Equine Sports Therapy IRVAP (MT) & LANTRA Qualified Bit & Bridle Fit Consultant
There is so much more to massage therapy. In a few words …..
Massage therapy is the manual manipulation of soft body tissues including muscles, tendons, ligaments and connective tissues by using recognised techniques. It is a complementary therapy which improves general wellbeing and can be used for maintenance and enhanced performance as it increases circulation and improves mobility and flexibility.
For century’s, massage therapy has assisted in promoting good muscle health. Not only is Massage physically beneficial in so many ways, but it also improves your horse’s mental well-being. You don’t need to wait until you have a problem to utilise a massage therapist, regular maintenance acts as a preventative measure, addressing minor problems and / or soreness before they become a larger issue or injury.
Unless there are specific contraindications (more about that later), all equines can benefit from equine sports massage. Whether that is an equine competing at the highest level, or a retired equine out at grass.
A therapist can feel tension and muscle soreness before the owner / rider is fully aware. This can bring healing and relief to these areas, assisting the body to heal itself.
However, a consultation encompasses much more than just an massage therapy session. Initially we will discuss you and your horse‘s history. What your concerns are (if any?) and what you hope to achieve. Following this I will then conduct a detailed static and dynamic assessment of your horse and his gaits; a check of your saddle to ensure it is in good order; a check of the fit of both your saddle and your bridle. And once this has been completed I will begin a massage treatment tailored to your horse and incorporating passive stretches.
As the treatment progresses I will be identifying and treating any trigger points, areas of soreness or muscle spasm.
At conclusion of the treatment I will work out with you a tailored exercise plan and / or show you specific stretches that you can carry out on your own in order to capitalise and prolong the benefits of the treatment.
Like many of today’s alternative treatments, animal massage has its roots in ancient practice. Early Egyptian hieroglyphics show what appear to be animal healers using massage for treatment. Although the first known documentation of massage was back in 2700BC in China.
Massage techniques continued to develop throughout history and are mentioned in the early writing of the Greeks, Romans, Egyptians, Turks and Persians as well as Japanese. We know early Egyptian hieroglyphics depicted “animal healers” using massage techniques. Whilst horse massage was practiced in ancient China and Rome It was Flavius Arrianus, a philosopher and administrator under the reign of Roman Emperor Hadrian who recommended a full-body massage for dogs and horses.
He stated it would
• “knit and strengthen the limbs,
• make the hair soft and its hue glossy and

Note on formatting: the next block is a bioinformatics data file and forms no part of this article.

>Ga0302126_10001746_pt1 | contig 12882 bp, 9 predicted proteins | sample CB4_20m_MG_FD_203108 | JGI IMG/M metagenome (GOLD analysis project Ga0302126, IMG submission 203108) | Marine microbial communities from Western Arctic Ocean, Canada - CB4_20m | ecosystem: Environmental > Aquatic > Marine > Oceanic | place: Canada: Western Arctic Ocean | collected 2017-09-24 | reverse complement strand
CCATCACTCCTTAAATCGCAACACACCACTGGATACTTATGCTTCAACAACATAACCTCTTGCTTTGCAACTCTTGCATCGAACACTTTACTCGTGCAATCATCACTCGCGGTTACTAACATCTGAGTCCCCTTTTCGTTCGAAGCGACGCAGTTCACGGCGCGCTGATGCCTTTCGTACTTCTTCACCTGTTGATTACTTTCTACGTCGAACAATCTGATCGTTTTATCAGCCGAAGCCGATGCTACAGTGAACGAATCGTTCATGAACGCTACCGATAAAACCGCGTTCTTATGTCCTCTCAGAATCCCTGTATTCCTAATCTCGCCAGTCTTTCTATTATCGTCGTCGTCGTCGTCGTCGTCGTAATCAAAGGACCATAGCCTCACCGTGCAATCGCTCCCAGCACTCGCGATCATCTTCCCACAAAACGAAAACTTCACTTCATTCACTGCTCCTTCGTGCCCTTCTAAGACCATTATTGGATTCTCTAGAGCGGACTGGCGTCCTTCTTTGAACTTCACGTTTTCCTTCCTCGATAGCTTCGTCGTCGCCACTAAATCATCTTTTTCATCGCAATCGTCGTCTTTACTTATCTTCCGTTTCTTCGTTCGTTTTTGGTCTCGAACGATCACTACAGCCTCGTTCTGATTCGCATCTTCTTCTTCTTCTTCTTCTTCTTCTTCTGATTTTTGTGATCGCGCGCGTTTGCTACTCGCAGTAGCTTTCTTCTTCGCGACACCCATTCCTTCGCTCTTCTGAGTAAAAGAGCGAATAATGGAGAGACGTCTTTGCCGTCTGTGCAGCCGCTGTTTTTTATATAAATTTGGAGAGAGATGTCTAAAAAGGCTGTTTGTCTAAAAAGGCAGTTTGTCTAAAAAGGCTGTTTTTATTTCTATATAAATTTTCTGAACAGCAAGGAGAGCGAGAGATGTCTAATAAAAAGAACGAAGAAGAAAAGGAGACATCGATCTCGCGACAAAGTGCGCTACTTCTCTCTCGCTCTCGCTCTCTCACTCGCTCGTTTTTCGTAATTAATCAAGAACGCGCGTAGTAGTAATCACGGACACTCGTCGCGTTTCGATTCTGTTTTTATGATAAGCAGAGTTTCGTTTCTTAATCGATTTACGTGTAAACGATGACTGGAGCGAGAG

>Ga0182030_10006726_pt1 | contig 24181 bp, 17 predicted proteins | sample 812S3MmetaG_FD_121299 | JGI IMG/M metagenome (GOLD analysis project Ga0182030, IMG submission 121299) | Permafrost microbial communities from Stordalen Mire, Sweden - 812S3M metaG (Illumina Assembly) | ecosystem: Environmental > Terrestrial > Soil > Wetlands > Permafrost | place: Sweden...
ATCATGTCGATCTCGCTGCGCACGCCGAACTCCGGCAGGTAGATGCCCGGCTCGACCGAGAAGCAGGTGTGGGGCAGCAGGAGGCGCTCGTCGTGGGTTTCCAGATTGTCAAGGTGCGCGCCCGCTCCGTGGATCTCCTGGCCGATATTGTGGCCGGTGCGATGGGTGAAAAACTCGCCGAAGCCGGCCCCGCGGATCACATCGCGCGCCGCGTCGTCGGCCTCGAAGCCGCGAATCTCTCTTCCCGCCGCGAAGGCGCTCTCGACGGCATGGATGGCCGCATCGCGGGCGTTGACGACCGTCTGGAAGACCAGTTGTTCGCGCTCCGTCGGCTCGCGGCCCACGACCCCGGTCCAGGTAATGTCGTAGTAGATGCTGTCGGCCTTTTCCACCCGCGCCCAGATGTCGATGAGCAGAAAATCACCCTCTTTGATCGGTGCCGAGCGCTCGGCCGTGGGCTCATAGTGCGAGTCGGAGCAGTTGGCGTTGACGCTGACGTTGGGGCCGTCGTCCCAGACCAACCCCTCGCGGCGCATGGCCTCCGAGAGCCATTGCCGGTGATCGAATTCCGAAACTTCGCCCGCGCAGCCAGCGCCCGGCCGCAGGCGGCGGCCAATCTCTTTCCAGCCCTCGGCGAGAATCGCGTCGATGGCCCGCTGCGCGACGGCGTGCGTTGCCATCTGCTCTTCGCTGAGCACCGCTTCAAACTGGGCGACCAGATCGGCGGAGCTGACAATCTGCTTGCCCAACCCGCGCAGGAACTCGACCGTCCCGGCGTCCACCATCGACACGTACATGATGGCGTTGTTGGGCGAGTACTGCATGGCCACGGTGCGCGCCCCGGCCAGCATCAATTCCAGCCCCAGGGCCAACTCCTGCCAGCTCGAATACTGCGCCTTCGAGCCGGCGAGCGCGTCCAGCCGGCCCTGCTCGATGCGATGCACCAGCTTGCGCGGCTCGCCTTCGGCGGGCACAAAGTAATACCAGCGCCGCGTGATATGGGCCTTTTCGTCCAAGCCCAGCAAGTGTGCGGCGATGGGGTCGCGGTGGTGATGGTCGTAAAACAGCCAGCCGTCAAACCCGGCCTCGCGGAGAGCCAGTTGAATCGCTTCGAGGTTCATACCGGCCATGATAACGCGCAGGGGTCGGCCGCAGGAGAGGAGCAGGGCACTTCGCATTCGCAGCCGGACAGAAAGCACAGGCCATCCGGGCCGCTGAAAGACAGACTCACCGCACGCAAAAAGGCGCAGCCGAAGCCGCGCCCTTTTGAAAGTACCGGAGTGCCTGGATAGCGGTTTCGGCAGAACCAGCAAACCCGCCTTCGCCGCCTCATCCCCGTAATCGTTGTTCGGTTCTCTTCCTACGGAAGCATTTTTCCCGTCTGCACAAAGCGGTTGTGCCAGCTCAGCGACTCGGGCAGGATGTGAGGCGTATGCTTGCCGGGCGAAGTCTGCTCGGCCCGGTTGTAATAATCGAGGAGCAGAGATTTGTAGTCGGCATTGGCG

• cleanse the impurities of the skin.”
It is documented that Julius Caesar travelled with his personal massotherapist who also worked on Caesar’s dogs.
Jean-Pierre Hourdebaigt, well known author of Equine Massage: A Practical Guide, notes horse massage was practiced in ancient China and Rome and more recently by the Hopi Indians of the American Southwest. For centuries horses have been ‘curried’, ‘brushed’ and ‘rubbed down’ as part of routine care. I recall many years ago making a ‘wisp’ out of twisted and plated straw to ‘strap’ or ‘bang’ my pony. The method was to slap the horse’s muscles with the wisp with the idea that the horse would anticipate being lightly ‘banged’ with the wisp and would tense his muscles in anticipation. Starting lightly with just 4 or 5 bangs of the wisp and gradually building up to firmer ‘bangs’ in greater numbers as the horse grew accustomed to the action. The aim was to assist with muscle tone and relaxation (if the horse was happy with the idea and not all horses were!) as well as bringing grease to the surface of the coat and hence cleaning and polishing the coat.
In terms of animal massage, although people had been performing some form of massage on animals throughout history, modern massage was not used primarily for horses until the late 20th century.
In the history of horse-racing, equine massage has been an integral part of caring for valuable animals. In the 1970s the U.S. Equestrian Team formalised their use of massage, no longer referring to it as a "rub down" but calling it therapy. Jack Meagher, who coined the term "sports massage" for both humans and horses, began working with racing and show horses, including the U.S. Three Day Event Team and the Olympic Team in the 1970’s. He was also the author of “Beating Muscle Injuries in Horses”.
An inspirational Equine Sports massage therapist called Don Doran learnt the basics of the healing art of massage whilst he was serving as a marine corp in Japan in the early 70’s. He was inspired by trainers of great horses such as: Secretariat, Seattle Slew, Affirmed, Alydar, Shuvee, Ruffian and Forego.